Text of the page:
Kerry hideaway is inspired by the Orient and can be yours for €900k
Eclectic home on Caragh Lake would suit creative individual
Published 05/02/2016 | 02:30
The Irish term for 'horizon' is bun na spéire, and like so many other expressions in the Irish language, its literal translation is somehow both prosaic and poetic. Literally, it means 'bottom of the sky'.
It's fitting, then, that the house going by the name of Bun na Spéire, near Killorglin in Co Kerry, is a poetic sort of spot. It's on the shores of Caragh Lake, with private lake frontage and long views of an apparently bottomless sky as it's reflected to infinity in the water.
Bun na Spéire is for sale for €900,000 with Savills in Cork, which remarks that the house would be "the perfect hideaway for the artist, the potter, the author or the poet".
It's a romantic notion, if not a very practical one, since the artist, the potter, the author or the poet is unlikely to be able to afford the place. After all, a lifetime spent turning out hand-fired sonnets tends not to add up to €900,000. However, that kind of money probably is quite a realistic possibility for those lucky artists, potters, authors and poets who've managed to bind themselves in holy matrimony to a captain of industry…
The agents' choice of the word 'hideaway' is certainly apt. Bun na Spéire is the kind of house you could easily hide in - in fact, it's the kind of house you could easily get lost in. It's an eccentric layout of 3,000 sq ft, with accommodation on four floors, stairs going hither and thither, and living rooms spread out all over the place.
It's eccentric in appearance too, being composed of wood and stone, concrete and slate, with various levels jutting out arrestingly beneath a very complicated roof.
The apex of that roof is made of glass, and this sheds daylight all the way down through a central atrium, where the staircases run up and down the various levels.
A glazed porch leads to the entrance hall on the ground floor, but there's not much to do on this level. There's a shower room to the left, and to the right are two bedrooms, one of which has an en-suite shower room.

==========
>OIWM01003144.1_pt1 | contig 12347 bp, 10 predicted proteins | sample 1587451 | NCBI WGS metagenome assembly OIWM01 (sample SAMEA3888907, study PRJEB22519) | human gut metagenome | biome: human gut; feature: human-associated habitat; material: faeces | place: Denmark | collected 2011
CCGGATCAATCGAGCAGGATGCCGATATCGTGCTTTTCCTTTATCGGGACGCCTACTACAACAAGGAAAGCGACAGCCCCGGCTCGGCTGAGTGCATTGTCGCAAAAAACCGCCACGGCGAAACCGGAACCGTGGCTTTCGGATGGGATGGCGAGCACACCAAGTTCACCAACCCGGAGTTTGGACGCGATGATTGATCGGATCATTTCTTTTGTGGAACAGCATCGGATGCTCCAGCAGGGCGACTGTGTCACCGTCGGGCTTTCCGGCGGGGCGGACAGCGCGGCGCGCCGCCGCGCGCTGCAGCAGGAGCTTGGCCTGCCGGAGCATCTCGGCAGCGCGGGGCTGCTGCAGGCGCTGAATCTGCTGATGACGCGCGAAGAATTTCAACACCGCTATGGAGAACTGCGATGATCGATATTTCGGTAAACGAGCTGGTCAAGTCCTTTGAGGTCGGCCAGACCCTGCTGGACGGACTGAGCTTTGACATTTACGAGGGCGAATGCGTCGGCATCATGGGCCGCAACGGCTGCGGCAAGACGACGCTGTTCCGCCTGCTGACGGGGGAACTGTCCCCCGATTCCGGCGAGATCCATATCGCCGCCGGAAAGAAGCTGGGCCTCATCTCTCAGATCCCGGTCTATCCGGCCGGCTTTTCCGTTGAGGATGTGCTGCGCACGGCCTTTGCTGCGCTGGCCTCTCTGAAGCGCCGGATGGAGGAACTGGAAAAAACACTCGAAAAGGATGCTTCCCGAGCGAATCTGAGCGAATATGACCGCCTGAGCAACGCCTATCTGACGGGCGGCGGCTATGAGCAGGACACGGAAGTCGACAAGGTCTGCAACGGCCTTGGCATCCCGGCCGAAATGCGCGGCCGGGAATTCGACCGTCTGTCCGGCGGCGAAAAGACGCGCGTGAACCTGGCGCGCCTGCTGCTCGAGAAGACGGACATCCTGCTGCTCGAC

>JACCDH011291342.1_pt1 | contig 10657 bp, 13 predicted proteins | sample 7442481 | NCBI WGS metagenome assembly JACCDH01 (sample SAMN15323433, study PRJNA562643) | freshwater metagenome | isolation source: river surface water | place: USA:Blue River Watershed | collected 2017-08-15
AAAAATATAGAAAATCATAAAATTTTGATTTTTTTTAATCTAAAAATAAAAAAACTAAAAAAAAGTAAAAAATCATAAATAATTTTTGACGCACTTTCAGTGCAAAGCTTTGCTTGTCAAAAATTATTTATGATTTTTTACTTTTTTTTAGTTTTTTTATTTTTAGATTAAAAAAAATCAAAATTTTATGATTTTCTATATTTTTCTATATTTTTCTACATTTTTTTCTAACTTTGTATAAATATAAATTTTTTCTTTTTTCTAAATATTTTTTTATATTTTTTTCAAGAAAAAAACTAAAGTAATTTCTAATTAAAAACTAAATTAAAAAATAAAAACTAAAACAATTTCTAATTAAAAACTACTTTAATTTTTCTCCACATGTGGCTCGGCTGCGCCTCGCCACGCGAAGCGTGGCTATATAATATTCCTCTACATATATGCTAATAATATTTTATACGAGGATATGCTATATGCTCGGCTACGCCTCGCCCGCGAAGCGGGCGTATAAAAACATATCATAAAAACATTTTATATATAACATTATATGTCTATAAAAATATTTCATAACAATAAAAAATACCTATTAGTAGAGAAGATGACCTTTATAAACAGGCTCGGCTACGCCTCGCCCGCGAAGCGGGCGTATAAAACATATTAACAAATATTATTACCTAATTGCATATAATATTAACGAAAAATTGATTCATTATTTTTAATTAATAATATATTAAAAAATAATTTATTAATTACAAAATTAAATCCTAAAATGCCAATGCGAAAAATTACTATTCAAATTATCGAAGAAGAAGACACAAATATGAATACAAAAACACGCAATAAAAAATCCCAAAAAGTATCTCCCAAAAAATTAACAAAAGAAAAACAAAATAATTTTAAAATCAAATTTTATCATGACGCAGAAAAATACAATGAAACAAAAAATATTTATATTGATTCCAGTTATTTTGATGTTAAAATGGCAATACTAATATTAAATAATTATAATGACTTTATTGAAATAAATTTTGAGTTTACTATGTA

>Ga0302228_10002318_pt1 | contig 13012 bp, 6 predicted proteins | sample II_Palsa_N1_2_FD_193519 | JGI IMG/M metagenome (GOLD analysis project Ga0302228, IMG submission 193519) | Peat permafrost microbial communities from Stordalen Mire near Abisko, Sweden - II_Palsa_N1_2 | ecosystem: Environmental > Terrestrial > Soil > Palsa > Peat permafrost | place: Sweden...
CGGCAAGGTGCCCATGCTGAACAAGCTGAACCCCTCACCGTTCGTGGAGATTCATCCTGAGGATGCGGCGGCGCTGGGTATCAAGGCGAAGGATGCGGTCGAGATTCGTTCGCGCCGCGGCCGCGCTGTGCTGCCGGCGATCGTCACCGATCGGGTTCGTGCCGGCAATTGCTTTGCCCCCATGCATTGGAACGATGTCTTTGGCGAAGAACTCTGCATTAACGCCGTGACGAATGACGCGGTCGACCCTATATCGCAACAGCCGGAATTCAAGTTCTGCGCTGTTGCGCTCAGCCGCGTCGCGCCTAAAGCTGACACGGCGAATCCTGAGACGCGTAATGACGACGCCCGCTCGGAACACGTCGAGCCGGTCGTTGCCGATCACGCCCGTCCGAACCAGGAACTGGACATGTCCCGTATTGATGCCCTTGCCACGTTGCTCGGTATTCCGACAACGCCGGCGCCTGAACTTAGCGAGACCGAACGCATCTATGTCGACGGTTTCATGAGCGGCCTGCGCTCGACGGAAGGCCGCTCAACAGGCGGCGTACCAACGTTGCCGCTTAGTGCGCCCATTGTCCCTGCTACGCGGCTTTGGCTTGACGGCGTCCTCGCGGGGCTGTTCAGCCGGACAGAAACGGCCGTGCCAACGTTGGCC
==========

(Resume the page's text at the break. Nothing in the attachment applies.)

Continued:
Most of the action takes place on the floor below and the floor above. The kitchen, for instance, can be found downstairs, along with a circular dining room - a single-storey turret-style adjunct fronted in stone, and with a flat roof that supplies a balcony for the living room upstairs.
The dining room has a free-standing Morso stove in it, and the kitchen has a long, curved breakfast bar looking over the dining room, so you can supervise your dinner companions while you cook, or they can supervise you, if needs be.
Also on the lower ground floor there's a utility room, a shower room and a wine cellar, as well as storage spaces.
The main living room is on the first floor, and there you step out onto the round balcony and look out over Caragh Lake. The living room has a wood-burning stove and overlooking it is a so-called 'organ room', complete with organ.
The master bedroom is also on the first floor, and has an en-suite bathroom and walk-in wardrobe. A spiral staircase on this level winds up to a sunroom just under the glass apex of the roof, and this upper ground floor also has the makings of a fourth bedroom, as there's a shower room and dressing room already.
Bun na Spéire is on one-and-a-half acres, at the end of a long driveway which slopes its way up an incline towards a parking area and a detached garage. The selling agents say this garage is ripe for conversion to guest accommodation, with the right planning permission.
From the garage you make your way down a walkway to the house. The walkway has a formidable-looking roof - just in the unlikely event that it might rain - held aloft by timber pillars with ivy gamely ascending here and there.
The gardens are heaped with plants and trees, echoing the kind of oriental design hinted at in the architecture of the house itself, but all looking quite at home.
A pathway at the end of the garden leads to the lake shore itself, where you'll find a private dock should you fancy a spot of fishing, an icy bathe or a picnic. Bear in mind, though, that Caragh Lake is where the rare and endangered Kerry Slug was first spotted in the 19th century, so leave the sachets of salt at home.
The nearest town, about eight kilometres away, is Killorglin, home of the 400-year-old annual goatfest that is Puck Fair. Alternatively, it's 30 kilometres to Killarney, where there's a train station. Kerry airport is about 35 minutes away by car.
Bun na Spéire
Killorglin, Co Kerry
Asking price: €900,000
Agent: Savills in Cork (021) 427 1371